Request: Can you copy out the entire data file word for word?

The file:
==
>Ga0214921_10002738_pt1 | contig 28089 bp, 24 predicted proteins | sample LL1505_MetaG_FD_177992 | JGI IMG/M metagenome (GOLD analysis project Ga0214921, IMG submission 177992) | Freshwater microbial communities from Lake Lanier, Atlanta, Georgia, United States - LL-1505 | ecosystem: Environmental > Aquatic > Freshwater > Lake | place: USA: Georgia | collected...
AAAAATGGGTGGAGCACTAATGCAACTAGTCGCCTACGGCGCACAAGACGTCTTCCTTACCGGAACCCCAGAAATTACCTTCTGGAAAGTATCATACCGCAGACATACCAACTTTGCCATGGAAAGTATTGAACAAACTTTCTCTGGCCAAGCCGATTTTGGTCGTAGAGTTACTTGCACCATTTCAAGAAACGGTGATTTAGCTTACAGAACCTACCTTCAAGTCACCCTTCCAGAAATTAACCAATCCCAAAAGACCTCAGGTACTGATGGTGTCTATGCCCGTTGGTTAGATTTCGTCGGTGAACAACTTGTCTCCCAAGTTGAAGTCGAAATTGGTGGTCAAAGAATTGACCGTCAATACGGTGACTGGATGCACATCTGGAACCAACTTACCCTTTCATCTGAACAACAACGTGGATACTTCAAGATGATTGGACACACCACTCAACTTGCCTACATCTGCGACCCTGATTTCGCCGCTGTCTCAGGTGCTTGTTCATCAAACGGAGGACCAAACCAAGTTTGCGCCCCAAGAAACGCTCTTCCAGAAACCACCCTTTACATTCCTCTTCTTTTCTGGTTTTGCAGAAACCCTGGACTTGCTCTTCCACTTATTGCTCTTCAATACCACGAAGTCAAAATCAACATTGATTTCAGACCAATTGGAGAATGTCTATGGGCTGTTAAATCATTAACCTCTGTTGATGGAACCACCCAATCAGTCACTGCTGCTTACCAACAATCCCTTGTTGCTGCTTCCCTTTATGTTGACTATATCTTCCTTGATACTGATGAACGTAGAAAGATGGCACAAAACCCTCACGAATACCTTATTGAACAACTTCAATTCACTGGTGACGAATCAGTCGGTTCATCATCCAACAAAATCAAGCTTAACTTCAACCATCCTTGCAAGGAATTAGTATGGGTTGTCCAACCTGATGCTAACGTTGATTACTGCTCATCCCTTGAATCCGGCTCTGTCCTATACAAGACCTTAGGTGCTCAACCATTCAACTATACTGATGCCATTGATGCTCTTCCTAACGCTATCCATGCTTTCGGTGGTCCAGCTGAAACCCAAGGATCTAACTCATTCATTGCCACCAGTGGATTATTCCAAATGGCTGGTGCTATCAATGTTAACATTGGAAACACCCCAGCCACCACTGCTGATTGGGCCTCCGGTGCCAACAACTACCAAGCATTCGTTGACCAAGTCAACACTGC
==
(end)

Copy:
>Ga0214921_10002738_pt1 | contig 28089 bp, 24 predicted proteins | sample LL1505_MetaG_FD_177992 | JGI IMG/M metagenome (GOLD analysis project Ga0214921, IMG submission 177992) | Freshwater microbial communities from Lake Lanier, Atlanta, Georgia, United States - LL-1505 | ecosystem: Environmental > Aquatic > Freshwater > Lake | place: USA: Georgia | collected...
AAAAATGGGTGGAGCACTAATGCAACTAGTCGCCTACGGCGCACAAGACGTCTTCCTTACCGGAACCCCAGAAATTACCTTCTGGAAAGTATCATACCGCAGACATACCAACTTTGCCATGGAAAGTATTGAACAAACTTTCTCTGGCCAAGCCGATTTTGGTCGTAGAGTTACTTGCACCATTTCAAGAAACGGTGATTTAGCTTACAGAACCTACCTTCAAGTCACCCTTCCAGAAATTAACCAATCCCAAAAGACCTCAGGTACTGATGGTGTCTATGCCCGTTGGTTAGATTTCGTCGGTGAACAACTTGTCTCCCAAGTTGAAGTCGAAATTGGTGGTCAAAGAATTGACCGTCAATACGGTGACTGGATGCACATCTGGAACCAACTTACCCTTTCATCTGAACAACAACGTGGATACTTCAAGATGATTGGACACACCACTCAACTTGCCTACATCTGCGACCCTGATTTCGCCGCTGTCTCAGGTGCTTGTTCATCAAACGGAGGACCAAACCAAGTTTGCGCCCCAAGAAACGCTCTTCCAGAAACCACCCTTTACATTCCTCTTCTTTTCTGGTTTTGCAGAAACCCTGGACTTGCTCTTCCACTTATTGCTCTTCAATACCACGAAGTCAAAATCAACATTGATTTCAGACCAATTGGAGAATGTCTATGGGCTGTTAAATCATTAACCTCTGTTGATGGAACCACCCAATCAGTCACTGCTGCTTACCAACAATCCCTTGTTGCTGCTTCCCTTTATGTTGACTATATCTTCCTTGATACTGATGAACGTAGAAAGATGGCACAAAACCCTCACGAATACCTTATTGAACAACTTCAATTCACTGGTGACGAATCAGTCGGTTCATCATCCAACAAAATCAAGCTTAACTTCAACCATCCTTGCAAGGAATTAGTATGGGTTGTCCAACCTGATGCTAACGTTGATTACTGCTCATCCCTTGAATCCGGCTCTGTCCTATACAAGACCTTAGGTGCTCAACCATTCAACTATACTGATGCCATTGATGCTCTTCCTAACGCTATCCATGCTTTCGGTGGTCCAGCTGAAACCCAAGGATCTAACTCATTCATTGCCACCAGTGGATTATTCCAAATGGCTGGTGCTATCAATGTTAACATTGGAAACACCCCAGCCACCACTGCTGATTGGGCCTCCGGTGCCAACAACTACCAAGCATTCGTTGACCAAGTCAACACTGC